17. Alexander Zubov

    October 12, 2008 - 5:40 pm

    Hello, all

    Owen, I have no intention to pit Lean against Toyota or blame Womack and Jones. They made great work. They taught us to see value & waste and changed mindset of many people. But their five principles of Lean [(1) define value; (2) identify value stream; (3) make flow; (4) pull; (5) pursue perfection] are just principles of thinking. Initially they considered Lean namely as philosophy or method of thinking. Only with years and efforts of many other people Lean evolved into MODEL OF MANAGEMENT based on Toyota Production System. If you adhere to this definition, the difference between TPS and Lean is the same as between reality and its model. But as every model it is just some simplification of reality and reflects only some aspects of it. TPS House is another example of such simplification.

    The problem is that different people do have different perception of Lean in their minds. Too often (at least in my country – Russia) people believe that Lean is simply set of tools or some technology to reduce cost. Instead of changing management model, developing their employees and solving problems they aim just at implementation of lean tools. Majority of russian companies, which announced starting their Lean program, chose this way. In opposition to Toyota Way I called such wide-spread approach as Lean Way in my previous post. Though it could yield certain results, it leads aside from TPS.

    Kristi, I should rectify points 3 and 4.
    3. To implement TPS you need leadership. To implement Lean you need just consultants and money TO PAY FOR THEIR SERVICES.
    If you want to implement lean tools, most simple way to do that is hiring consultants or lean specialists. In this case you shouldn’t do anything except monitoring the progress and paying money for services.
    True goal of TPS/Lean is changing people. This is job of manager, not one of consultant or specialist. As lean leader you should teach people to see problems and solve them. And you should give them possibility to do that. In order to teach you need to develop your own ability to see problems and waste and incorporate Lean into your own practice. There is no shortcut and you cannot delegate this task to someone else.

    4. TPS Journey is unlimited. Lean Program comes to the end.
    Standard Work, Kanban, VSM and other lean tools were developed by Toyota people as responses to problems they met. Kaizen knows no limits only in those companies whose employees can see problems. If you simply try to copy answers (to implement tools), neither you nor your people will be able to see opportunities for improvement. You should learn to ask questions and to find your own answers in the first place. Otherwise your journey will finish after implementation of last tool, and you will be in need of looking for a new medicine.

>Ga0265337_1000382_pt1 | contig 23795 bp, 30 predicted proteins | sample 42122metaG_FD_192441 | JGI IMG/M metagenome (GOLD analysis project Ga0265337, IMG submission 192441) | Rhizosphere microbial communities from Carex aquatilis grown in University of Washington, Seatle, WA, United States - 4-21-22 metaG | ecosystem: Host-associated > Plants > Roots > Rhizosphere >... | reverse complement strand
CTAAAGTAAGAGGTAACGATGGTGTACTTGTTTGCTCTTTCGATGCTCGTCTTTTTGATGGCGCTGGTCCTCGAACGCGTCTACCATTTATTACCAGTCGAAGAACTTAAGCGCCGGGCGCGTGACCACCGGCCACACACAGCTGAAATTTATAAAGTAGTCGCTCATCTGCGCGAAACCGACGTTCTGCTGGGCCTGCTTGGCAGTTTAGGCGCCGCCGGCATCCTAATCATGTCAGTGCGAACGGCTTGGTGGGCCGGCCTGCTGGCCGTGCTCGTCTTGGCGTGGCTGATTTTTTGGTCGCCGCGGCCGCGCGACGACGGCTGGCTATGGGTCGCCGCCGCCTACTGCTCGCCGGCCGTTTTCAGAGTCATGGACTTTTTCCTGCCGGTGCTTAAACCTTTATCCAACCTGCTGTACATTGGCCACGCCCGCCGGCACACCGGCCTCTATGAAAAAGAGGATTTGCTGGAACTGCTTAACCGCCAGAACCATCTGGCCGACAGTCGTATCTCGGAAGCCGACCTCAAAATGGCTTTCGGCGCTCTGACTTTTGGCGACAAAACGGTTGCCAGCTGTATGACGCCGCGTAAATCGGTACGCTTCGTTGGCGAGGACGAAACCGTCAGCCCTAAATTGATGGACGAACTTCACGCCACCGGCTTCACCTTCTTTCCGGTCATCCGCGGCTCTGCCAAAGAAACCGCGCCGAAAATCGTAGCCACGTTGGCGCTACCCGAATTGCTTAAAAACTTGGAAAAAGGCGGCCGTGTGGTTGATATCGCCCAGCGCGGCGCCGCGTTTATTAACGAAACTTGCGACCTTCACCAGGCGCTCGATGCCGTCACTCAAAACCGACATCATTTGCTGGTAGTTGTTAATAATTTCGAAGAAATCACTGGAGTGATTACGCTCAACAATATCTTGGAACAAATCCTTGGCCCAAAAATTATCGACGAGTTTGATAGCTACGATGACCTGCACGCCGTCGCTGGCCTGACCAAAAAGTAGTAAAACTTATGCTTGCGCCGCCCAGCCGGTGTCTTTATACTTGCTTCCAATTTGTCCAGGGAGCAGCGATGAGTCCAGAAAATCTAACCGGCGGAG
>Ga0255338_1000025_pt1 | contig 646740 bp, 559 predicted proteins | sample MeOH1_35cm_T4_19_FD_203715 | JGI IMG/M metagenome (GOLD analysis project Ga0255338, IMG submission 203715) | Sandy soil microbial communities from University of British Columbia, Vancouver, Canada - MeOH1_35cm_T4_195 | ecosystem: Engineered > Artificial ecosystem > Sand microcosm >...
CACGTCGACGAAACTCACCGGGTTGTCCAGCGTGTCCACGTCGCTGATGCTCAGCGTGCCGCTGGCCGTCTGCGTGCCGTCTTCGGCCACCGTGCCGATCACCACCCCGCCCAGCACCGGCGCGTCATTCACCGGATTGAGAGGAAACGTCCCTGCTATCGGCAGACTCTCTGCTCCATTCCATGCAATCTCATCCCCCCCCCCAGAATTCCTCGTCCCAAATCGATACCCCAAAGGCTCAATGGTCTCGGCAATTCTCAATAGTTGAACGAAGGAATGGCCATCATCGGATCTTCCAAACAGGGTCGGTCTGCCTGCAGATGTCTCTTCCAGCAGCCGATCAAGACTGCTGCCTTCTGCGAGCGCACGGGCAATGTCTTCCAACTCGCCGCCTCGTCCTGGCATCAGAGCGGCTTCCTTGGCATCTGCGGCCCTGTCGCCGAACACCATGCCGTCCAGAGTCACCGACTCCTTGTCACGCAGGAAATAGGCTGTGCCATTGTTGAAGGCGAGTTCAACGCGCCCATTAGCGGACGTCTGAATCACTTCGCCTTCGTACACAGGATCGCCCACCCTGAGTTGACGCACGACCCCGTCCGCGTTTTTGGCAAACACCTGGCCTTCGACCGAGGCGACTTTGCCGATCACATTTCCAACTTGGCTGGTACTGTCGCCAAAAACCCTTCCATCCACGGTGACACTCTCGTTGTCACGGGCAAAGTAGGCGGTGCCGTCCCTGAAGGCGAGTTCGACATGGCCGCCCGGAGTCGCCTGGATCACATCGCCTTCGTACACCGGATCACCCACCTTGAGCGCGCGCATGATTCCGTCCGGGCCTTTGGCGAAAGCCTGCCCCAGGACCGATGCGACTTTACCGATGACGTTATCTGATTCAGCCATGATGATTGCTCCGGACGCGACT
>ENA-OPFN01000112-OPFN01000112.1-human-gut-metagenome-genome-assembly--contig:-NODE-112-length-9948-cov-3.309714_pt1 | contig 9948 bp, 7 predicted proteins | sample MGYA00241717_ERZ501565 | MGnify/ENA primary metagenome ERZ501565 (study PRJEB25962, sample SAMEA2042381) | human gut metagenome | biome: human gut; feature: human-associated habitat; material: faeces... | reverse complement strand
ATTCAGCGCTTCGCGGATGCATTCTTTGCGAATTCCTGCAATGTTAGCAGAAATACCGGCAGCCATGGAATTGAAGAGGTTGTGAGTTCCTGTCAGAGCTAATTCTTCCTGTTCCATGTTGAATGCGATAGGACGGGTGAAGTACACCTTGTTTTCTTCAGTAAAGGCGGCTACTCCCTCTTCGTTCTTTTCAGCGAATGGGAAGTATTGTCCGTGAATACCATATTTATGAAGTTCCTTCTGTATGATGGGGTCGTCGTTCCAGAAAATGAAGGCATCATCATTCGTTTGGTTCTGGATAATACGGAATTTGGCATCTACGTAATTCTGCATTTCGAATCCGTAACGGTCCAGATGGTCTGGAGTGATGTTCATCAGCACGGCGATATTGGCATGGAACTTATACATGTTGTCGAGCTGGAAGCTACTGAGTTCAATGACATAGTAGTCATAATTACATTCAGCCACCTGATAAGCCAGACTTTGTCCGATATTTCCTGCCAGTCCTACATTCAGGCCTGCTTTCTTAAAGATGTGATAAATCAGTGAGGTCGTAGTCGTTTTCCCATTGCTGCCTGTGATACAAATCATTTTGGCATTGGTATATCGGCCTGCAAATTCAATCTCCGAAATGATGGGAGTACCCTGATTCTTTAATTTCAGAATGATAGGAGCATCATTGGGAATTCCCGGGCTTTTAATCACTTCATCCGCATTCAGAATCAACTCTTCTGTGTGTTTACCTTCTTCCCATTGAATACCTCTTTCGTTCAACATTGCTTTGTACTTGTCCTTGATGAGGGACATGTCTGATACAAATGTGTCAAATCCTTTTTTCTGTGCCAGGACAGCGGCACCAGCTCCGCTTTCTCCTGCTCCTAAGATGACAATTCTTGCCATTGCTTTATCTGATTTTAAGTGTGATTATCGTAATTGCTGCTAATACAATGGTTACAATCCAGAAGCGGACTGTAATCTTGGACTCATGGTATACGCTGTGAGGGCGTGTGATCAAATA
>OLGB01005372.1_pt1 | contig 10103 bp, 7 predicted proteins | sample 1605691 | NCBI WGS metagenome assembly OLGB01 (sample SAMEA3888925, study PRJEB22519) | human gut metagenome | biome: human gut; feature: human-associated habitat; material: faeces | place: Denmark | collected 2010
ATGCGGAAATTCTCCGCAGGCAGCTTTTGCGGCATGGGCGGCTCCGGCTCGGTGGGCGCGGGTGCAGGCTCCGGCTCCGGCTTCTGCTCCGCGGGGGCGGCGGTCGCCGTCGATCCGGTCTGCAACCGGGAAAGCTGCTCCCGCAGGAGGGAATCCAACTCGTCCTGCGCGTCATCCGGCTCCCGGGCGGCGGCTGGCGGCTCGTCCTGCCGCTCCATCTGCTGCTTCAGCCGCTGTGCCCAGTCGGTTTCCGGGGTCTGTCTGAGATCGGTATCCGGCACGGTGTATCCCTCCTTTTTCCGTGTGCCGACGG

Best wishes,
    Alexander

  18. Owen Berkeley-Hill

    October 19, 2008 - 3:42 pm

    Alexander,
    Reading you response, I don’t think we are a million miles apart. The Russian Managers who see Lean as a bag of tools are like the majority of managers in Europe and the US (and perhaps elsewhere) who want instant results. They see Lean as a “tick box” exercise which can be completed quickly. They are probably the biggest obstacle to going Lean.

    I would accept your comparison of Lean and TPS as the relationship between a model and reality. I believe George Box is quoted as saying, “all models are wrong, but some are useful”. I accept Lean as a useful “model” on which a new management philosophy can be built, the model being based largely on what we “outsiders” know about TPS. But I think we have suspended our ability to think if we believe TPS and only TPS is the way to manage. That way lies a sterile theological argument. John Bicheno has complied the Lean Toolbox, which is an excellent Lean primer for those who are begining their Lean journey. John takes an inclusive view of Lean, not just basing it on TPS (or should it be TBS?). In it you will find references to tools and techniques which come from all over the world. John has, for example, included TRIZ, which is Russian in origin! The theologist would cry foul saying that was not Lean, but it is an example which proves that good ideas are not tohe sole preserve of Toyota management.